verb (used with object)
verb (used without object)
Origin of embroider
Related formsem·broi·der·er, nouno·ver·em·broi·der, verb (used with object)un·em·broi·dered, adjective
Examples from the Web for embroider
He does not feel the need to embroider every note with a facial expression or a flick of the wrist.
It also takes years of training to be able to sew, embroider, bead, and otherwise embellish these clothes.Chanel, Armani, and Givenchy Present Their Haute-Couture Collections in Paris|Robin Givhan|July 4, 2012|DAILY BEAST
When Christian tries to speak for himself and says "I love you," Roxane instructs him to "Embroider it."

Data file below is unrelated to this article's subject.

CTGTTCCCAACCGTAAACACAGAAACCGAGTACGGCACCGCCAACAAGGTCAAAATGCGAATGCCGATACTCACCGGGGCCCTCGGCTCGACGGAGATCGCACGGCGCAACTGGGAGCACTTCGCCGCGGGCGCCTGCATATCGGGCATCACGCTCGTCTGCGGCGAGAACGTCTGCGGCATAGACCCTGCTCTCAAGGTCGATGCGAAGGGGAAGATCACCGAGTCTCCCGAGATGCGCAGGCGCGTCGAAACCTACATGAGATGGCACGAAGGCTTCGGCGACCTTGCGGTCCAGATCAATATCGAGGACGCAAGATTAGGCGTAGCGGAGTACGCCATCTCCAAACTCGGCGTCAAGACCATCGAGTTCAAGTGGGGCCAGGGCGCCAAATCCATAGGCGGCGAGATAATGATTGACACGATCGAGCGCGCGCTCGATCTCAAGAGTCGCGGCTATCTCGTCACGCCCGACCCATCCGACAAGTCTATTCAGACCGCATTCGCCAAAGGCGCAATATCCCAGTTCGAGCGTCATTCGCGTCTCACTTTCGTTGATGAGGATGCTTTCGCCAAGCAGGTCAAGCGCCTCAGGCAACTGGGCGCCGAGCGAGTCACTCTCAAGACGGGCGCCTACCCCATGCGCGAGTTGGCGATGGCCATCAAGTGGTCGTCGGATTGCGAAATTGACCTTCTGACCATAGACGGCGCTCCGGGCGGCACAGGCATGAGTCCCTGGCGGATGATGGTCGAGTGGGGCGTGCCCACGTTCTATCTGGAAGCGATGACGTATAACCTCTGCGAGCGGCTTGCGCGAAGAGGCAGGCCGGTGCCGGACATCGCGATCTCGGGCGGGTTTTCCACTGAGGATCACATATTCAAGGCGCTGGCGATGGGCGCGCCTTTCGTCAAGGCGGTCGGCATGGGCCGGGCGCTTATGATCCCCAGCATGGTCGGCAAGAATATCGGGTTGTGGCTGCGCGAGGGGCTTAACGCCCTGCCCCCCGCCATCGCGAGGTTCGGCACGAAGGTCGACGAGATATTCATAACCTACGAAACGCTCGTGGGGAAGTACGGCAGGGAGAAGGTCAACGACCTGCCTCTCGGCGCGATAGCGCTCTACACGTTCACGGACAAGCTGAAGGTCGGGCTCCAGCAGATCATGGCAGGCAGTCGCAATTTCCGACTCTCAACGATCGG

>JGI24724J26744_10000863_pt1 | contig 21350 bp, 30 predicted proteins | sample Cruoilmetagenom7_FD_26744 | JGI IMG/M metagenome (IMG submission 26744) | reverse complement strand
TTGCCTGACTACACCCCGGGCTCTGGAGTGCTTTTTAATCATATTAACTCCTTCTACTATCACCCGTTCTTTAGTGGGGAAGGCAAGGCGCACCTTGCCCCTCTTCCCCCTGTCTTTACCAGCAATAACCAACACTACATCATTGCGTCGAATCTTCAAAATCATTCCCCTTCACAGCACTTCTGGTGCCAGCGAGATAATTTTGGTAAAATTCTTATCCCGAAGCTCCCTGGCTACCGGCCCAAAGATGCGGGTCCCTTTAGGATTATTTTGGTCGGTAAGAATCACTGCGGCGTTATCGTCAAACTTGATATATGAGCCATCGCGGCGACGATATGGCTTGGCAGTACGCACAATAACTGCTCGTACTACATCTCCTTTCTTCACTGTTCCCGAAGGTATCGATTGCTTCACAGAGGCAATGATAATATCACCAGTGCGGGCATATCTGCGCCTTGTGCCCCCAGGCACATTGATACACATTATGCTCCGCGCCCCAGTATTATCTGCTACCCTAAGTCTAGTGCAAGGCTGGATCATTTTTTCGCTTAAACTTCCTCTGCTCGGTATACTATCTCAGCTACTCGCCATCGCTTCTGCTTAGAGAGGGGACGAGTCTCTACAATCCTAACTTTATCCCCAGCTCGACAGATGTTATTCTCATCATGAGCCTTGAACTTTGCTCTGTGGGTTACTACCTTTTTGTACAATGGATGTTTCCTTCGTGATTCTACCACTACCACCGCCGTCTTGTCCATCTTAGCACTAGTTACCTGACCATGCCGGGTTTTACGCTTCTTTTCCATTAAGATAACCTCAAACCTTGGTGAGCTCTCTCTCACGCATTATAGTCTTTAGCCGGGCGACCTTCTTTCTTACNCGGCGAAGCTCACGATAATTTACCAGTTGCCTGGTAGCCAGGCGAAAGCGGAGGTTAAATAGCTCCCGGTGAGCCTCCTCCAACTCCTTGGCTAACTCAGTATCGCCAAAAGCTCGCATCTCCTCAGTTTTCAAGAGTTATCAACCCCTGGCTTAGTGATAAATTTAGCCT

The question almost occurs: with what can one not embroider?Art in Needlework|Lewis F. Day
Marushka learned to embroider, to sew, to mend, to clean the floors and to cook.Our Little Hungarian Cousin|Mary F. Nixon-Roulet
Maud did embroider a banner once for her brother; it is in the hail.Sybil|Benjamin Disraeli
She intended to embroider a broad blue riband with this legend: "To my little son."The Soul of Susan Yellam|Horace Annesley Vachell
She tried to embroider, as she sat alone and waited for something to happen, but her nerveless fingers would not hold the needle.Mary Louise Solves a Mystery|L. Frank Baum